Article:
Hamburg GP: Equality

by Carlos Alberto Colodro
11/12/2019 – The first classical games of the semi-finals at the FIDE Grand Prix in Hamburg ended in draws. Both games went into theoretical lines that led to draws in less than thirty moves. In Tuesday's rematch games, Alexander Grischuk and Daniil Dubov will have the white pieces against Maxime Vachier-Lagrave and Jan-Krzysztof Duda, respectively. | Photo: Valeria Gordienko

ChessBase 17 - Mega package - Edition 2024 ChessBase 17 - Mega package - Edition 2024

It is the program of choice for anyone who loves the game and wants to know more about it. Start your personal success story with ChessBase and enjoy the game even more.


Semis kick off in Hamburg

The third leg of the FIDE Grand Prix is being played in Hamburg, Germany. The 16-player knockout has a €130,000 prize fund, with the series as a whole having an additional prize fund of €280,000 plus two qualifying spots for the 2020 Candidates Tournament. The tournament takes place in the Kehrwieder Haus from November 5th to 17th. You can find more info here.

Half the semi-finalists at the third leg of the Grand Prix have their qualification to the Candidates on the line, while the other half is just fighting for prize money and honour. Coincidentally, the members of group one — Vachier-Lagrave and Grischuk — were paired up against each other. After day one of the semis, the Russian can claim a slight edge, as he drew with the black pieces.

Duda and Dubov, in the meantime, are two strong contenders to become permanent members of the elite in the future. They are only lacking some consistency against the top guns — especially Dubov — to join the likes of Aronian and Nepomniachtchi in top-notch events.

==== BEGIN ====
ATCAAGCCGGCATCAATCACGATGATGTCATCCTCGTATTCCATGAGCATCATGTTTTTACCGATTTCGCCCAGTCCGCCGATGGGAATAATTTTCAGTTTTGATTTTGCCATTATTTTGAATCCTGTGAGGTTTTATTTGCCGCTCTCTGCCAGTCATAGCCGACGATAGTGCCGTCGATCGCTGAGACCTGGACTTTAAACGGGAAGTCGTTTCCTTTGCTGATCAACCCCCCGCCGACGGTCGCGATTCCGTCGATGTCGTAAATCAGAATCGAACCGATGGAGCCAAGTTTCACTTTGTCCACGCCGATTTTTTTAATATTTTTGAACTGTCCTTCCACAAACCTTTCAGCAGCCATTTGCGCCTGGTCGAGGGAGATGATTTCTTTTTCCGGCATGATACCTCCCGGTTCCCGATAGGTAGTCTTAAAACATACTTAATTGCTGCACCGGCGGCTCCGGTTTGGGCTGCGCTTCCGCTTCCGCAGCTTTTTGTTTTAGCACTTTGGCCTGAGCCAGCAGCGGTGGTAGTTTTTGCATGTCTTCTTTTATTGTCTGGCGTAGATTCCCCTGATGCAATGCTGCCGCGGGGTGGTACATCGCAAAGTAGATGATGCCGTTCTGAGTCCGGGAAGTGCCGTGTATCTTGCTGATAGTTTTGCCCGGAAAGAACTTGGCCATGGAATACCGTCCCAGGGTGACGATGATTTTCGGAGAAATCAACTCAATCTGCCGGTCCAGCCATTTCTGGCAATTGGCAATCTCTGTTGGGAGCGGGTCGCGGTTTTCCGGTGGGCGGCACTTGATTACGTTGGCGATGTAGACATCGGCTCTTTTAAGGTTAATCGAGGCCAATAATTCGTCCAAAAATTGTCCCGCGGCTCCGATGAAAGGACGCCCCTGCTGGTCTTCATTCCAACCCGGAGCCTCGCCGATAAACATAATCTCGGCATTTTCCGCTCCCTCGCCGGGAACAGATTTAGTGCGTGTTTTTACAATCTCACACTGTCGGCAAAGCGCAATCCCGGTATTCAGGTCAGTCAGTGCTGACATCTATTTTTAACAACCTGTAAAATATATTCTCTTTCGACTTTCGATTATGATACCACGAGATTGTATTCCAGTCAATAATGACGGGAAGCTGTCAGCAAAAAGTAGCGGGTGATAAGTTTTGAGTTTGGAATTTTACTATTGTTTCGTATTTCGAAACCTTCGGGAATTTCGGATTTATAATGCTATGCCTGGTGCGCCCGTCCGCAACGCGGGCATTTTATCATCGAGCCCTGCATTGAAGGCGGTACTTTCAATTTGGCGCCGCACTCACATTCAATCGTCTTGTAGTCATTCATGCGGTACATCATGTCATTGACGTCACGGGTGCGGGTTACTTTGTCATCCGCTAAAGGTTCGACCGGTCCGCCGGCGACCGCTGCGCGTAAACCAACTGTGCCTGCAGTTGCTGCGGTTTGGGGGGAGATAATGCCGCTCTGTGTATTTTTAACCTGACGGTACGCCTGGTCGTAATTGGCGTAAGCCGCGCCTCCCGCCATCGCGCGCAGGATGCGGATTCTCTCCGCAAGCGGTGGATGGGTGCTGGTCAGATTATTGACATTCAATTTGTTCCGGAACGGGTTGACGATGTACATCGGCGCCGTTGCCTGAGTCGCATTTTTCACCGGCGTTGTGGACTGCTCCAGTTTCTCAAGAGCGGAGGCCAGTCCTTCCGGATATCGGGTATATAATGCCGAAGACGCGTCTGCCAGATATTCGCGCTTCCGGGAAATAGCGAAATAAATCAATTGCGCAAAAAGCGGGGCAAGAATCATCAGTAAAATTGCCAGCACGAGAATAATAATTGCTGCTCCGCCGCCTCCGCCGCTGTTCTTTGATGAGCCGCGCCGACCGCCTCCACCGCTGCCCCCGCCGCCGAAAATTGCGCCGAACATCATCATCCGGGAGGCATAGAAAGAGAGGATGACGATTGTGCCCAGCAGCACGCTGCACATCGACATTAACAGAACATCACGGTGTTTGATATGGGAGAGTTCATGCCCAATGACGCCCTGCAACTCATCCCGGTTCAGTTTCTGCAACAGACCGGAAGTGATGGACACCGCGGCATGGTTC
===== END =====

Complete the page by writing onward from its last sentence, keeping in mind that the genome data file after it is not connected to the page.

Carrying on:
Match results

Click or tap any result to open the game via


Duda ½:½ Dubov

In the post-game interview, Daniil Dubov made a strong case for the appreciation of draws in games between strong players. The Russian spent over half an hour calculating a a potential ensuing line on move 11:


Perhaps, if we just take a quick glance at the game, we might not realize all that Black needed to assess here before playing the apparently innocuous 11...h6. Dubov himself declared that he "felt like an idiot" after spending over half an hour on this move, as after 12.xf6 xf6 Duda instantly replied with 13.c1.

The Russian star was fully justified in spending that time though, as the critical line with 13.♘xd5 is both dangerous for Black and difficult to calculate. The idea is that after 13...cxd5 14.♕xd5 Black's rook and bishop are attacked. Thus, there should follow 14...♝xf2+ 15.♖xf2 ♕xb2:


Here is when things get more messy, as White has 16.♖xf7+ and in case of 16...♛xa1+ White has 17.♖f1+ with a killer discovered check. Black would need to go 16...♛b6+ and enter an endgame a pawn down after 17.♔h1 ♝e6 18.♖xf8+ ♜xf8.   

None of this happened of course, as Duda later confessed he had seen this line but missed 17♖f1+. Dubov rightfully explained: "That basically shows that even such a short draw makes some sense for the players".


Jan-Krzysztof Duda

Will Duda and Dubov decide their match-up on Tuesday? | Photo: Valeria Gordienko

Vachier-Lagrave ½:½ Grischuk

The contenders for the Candidates spots entered a line of the Ruy Lopez mostly seen in games featuring players in the 2300-2600 range (although Dominguez and Caruana also explored it back in 2009). If we go by the time spent by the players, the critical moment came on move 15:


Vachier-Lagrave went for 15.h3 after fourteen minutes of thought, but 15.♕c2 and 15.♗d5 were also moves to consider. Grischuk, in kind, spent a half an hour on 15...f5, when 15...♝h5 and 15...♝xf3 would have led to a different kind of struggle. The draw was signed in a completely balanced position twelve moves later.


All games available at

France's number one Maxime Vachier-Lagrave | Photo: Valeria Gordienko

Commentary webcast

Commentary by GM Evgeny Miroshnichenko


Nov. 5–7 Round 1 + Tie-breaks
Nov. 8–10 Round 2 + Tie-breaks
Nov. 11-13 Semi-final + Tie-breaks
Nov. 14 Rest day
Nov. 15-17 Final + Tie-breaks


Carlos Colodro is a Hispanic Philologist from Bolivia. He works as a freelance translator and writer since 2012. A lot of his work is done in chess-related texts, as the game is one of his biggest interests, along with literature and music.


Rules for reader comments


Not registered yet? Register